Baltimore County executive candidates Al Redmer Jr. and Johnny Olszewski Jr. are in the midst of a packed schedule of public debates and forums. Their latest, on Thursday morning, was a debate before a crowd of real estate agents, developers and builders in Towson. Here are some highlights.
1. They have differing views on affordable housing.
Baltimore County is under an agreement with federal housing officials that requires the county to spend significant money to help developers build low-income housing. The agreement also requires the county to consider passing a law that would ban landlords from automatically turning away prospective tenants who have government housing assistance, such as the Housing Choice vouchers commonly known as “Section 8.”
Redmer, a Republican from Middle River, said he does not support the housing agreement or the legislation, known as the HOME Act.
“I will not introduce that legislation as county executive,” Redmer said. “As a matter of fact, we’ll take it a step further and go back to the federal government to renegotiate that decree. If not successful, we will challenge it.”
Redmer said he would prioritize making new development more affordable to builders and entice them to take on small-scale “infill” projects in older neighborhoods. “We need to have more affordable housing in Baltimore County, but to take Section 8 and spread it around to other areas is not necessarily the answer,” he said.
Olszewski, a Democrat from Dundalk, said he supports the housing agreement.
“I’m not going to fight it,” he said. “I refuse to waste taxpayer resources in a lawsuit.”
Olszewski said he will consult with stakeholders to make sure the HOME Act is “the right legislation for Baltimore County.” He wants to make sure that parts of the county that already have a high concentration of affordable housing and voucher holders are exempt from having more affordable housing. He also said there needs to be a “holistic approach” to helping low-income residents that includes not only housing, but schools and other services.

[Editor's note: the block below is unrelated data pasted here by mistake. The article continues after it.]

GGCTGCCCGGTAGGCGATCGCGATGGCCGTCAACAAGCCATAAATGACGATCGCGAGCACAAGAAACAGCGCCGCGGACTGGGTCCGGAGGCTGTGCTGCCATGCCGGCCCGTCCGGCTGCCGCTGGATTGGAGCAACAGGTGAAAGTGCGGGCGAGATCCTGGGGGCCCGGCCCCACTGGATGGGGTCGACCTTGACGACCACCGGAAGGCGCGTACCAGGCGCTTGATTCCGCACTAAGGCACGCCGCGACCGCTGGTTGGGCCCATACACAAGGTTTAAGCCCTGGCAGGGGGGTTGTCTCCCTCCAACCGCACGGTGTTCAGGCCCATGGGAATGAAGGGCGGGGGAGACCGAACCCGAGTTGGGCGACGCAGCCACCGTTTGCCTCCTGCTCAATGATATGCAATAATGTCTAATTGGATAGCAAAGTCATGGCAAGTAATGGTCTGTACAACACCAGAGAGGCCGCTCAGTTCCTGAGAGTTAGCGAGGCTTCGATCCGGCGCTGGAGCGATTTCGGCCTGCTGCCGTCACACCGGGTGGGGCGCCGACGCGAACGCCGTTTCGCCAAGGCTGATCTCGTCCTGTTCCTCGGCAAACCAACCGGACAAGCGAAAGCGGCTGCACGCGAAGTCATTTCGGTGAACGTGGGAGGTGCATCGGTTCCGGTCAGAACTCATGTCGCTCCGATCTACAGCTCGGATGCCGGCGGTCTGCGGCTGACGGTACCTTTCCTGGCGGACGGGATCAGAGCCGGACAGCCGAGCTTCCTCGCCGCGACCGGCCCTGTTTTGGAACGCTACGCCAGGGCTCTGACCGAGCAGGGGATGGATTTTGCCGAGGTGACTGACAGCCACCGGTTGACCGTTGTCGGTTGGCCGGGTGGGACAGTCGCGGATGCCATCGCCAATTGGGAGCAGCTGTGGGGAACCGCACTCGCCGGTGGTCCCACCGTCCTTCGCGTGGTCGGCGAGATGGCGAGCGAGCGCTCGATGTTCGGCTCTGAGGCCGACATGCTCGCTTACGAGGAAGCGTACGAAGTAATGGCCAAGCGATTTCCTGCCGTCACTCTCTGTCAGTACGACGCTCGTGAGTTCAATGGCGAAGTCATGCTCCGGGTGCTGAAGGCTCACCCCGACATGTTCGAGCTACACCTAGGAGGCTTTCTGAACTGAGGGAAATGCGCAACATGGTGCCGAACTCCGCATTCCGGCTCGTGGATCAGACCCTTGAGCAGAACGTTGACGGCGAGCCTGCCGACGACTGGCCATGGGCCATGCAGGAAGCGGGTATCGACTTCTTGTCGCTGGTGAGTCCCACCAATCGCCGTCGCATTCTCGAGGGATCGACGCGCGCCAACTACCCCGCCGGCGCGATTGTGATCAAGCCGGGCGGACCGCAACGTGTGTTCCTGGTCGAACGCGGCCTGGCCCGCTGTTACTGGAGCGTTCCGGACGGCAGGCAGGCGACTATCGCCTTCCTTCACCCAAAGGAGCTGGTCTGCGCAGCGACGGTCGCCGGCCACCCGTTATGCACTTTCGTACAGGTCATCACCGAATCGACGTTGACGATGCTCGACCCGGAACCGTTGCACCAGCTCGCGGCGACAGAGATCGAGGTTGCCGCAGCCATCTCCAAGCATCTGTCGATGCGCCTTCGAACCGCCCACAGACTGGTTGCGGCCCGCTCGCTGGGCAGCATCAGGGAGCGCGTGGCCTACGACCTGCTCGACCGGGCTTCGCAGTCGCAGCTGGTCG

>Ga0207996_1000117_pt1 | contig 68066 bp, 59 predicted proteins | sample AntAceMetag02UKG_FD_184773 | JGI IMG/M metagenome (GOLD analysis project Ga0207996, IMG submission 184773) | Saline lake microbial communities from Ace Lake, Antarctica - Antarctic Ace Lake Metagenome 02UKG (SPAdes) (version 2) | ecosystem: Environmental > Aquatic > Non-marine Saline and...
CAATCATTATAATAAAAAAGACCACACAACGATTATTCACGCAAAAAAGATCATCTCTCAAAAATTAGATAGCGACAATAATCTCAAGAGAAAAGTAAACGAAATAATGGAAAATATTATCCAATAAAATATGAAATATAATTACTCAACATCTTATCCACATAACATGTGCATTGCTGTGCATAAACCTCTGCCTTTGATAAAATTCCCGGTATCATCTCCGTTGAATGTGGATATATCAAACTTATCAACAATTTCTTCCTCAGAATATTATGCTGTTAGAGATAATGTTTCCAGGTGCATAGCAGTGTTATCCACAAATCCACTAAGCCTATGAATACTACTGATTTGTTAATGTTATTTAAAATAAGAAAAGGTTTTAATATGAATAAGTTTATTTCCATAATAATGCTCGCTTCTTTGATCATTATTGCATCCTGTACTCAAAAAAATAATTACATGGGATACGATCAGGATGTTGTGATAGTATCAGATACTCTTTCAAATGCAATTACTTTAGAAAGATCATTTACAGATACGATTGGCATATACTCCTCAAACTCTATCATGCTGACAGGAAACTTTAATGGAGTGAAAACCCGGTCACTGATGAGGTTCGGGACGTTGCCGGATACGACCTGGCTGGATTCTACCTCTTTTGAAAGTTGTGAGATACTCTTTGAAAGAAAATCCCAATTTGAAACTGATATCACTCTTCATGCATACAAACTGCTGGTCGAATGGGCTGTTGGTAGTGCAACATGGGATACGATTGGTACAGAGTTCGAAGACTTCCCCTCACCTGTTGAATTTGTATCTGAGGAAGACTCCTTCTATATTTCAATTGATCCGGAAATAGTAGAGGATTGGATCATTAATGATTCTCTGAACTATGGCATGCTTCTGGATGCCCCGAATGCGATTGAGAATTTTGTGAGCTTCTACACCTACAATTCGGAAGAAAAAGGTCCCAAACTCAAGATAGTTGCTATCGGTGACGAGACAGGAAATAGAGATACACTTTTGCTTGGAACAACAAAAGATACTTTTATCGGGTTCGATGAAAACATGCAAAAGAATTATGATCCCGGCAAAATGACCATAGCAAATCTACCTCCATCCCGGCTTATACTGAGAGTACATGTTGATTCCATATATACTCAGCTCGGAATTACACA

“We will never transition anyone up the economic ladder if they first don’t have access to affordable housing.”
2. They want to build new schools, but have different ideas for how to pay for it.
Both candidates have pledged to upgrade school facilities, including addressing problems at aging Lansdowne, Dulaney and Towson high schools.
Olszewski says he’ll work with state lawmakers and Democratic leaders in Annapolis to get more state funding. Redmer, meanwhile, says he’ll leverage his relationship with Republican Gov. Larry Hogan — who is running for re-election — to get budget support for schools.
Olszewski also said he’ll find efficiencies in county government, reduce “bloated” school system bureaucracy and reconsider a program that gives laptops to every student to free up money for school construction.
Redmer wants to explore having private companies build school buildings and then lease them to the county with an option to buy. That way, he said, schools could be built with less up-front money. “We can build more with less,” he said.
Olszewski criticized that idea as a plan to “privatize our schools.”
3. Neither candidate wants to raise taxes.
Baltimore County’s rates for property taxes and local income taxes have remained unchanged for more than 20 years. Both candidates said they’re not interested in raising taxes — even as the county has expensive needs for fixing schools, roads and other infrastructure.
“We are not coming out of the gate raising taxes for any reason at all,” Redmer said. He said he’d use a “business-like, methodical approach” to balancing the county’s budget.
Olszewski used the question about taxes to list the tax increases he voted against when he was a state delegate, including the gas, sales and alcohol tax. Redmer has been hitting Olszewski on his tax votes in a TV ad and a mailer this week.
But Olszewski didn’t completely close the door. “Taxes will be the last resort that we turn to in Baltimore County,” he said.
4. Both promised to work with Baltimore City.
Baltimore County encircles the city, and the candidates were asked about the two jurisdictions working together.
“We are all in this together,” Olszewski said.
Redmer got a chuckle when he said that one of the things the county and city can work on together is rat eradication. Both jurisdictions have rat programs, but they’re not coordinated.
5. Both touted their endorsements.
This campaign season, Redmer and Olszewski have been trying to outdo one another with their endorsements, sometimes scheduling announcements on the same day. Redmer never misses a chance to note his relationship with Hogan.
“I’m a Larry Hogan kind of Republican … If you like Larry Hogan, I’m your guy,” he said.
Redmer also mentioned the endorsement he picked up this week from an association of county public school administrators. He also has the backing of the county’s police, sheriffs and firefighters.
“Rather than just bore you with the list of 100 organizations and individuals that have endorsed me,” Olszewski countered, “I’ll just add one that came out today: Comptroller Peter Franchot endorsed us. He’s a guy known for reaching across the aisle, being bipartisan and getting things done.”
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Olszewski and Redmer are vying for a chance to succeed County Executive Don Mohler as the leader of the state’s third-largest jurisdiction. Mohler, a Democrat, was appointed to fill the remainder of the term of County Executive Kevin Kamenetz, who died of cardiac arrest in May.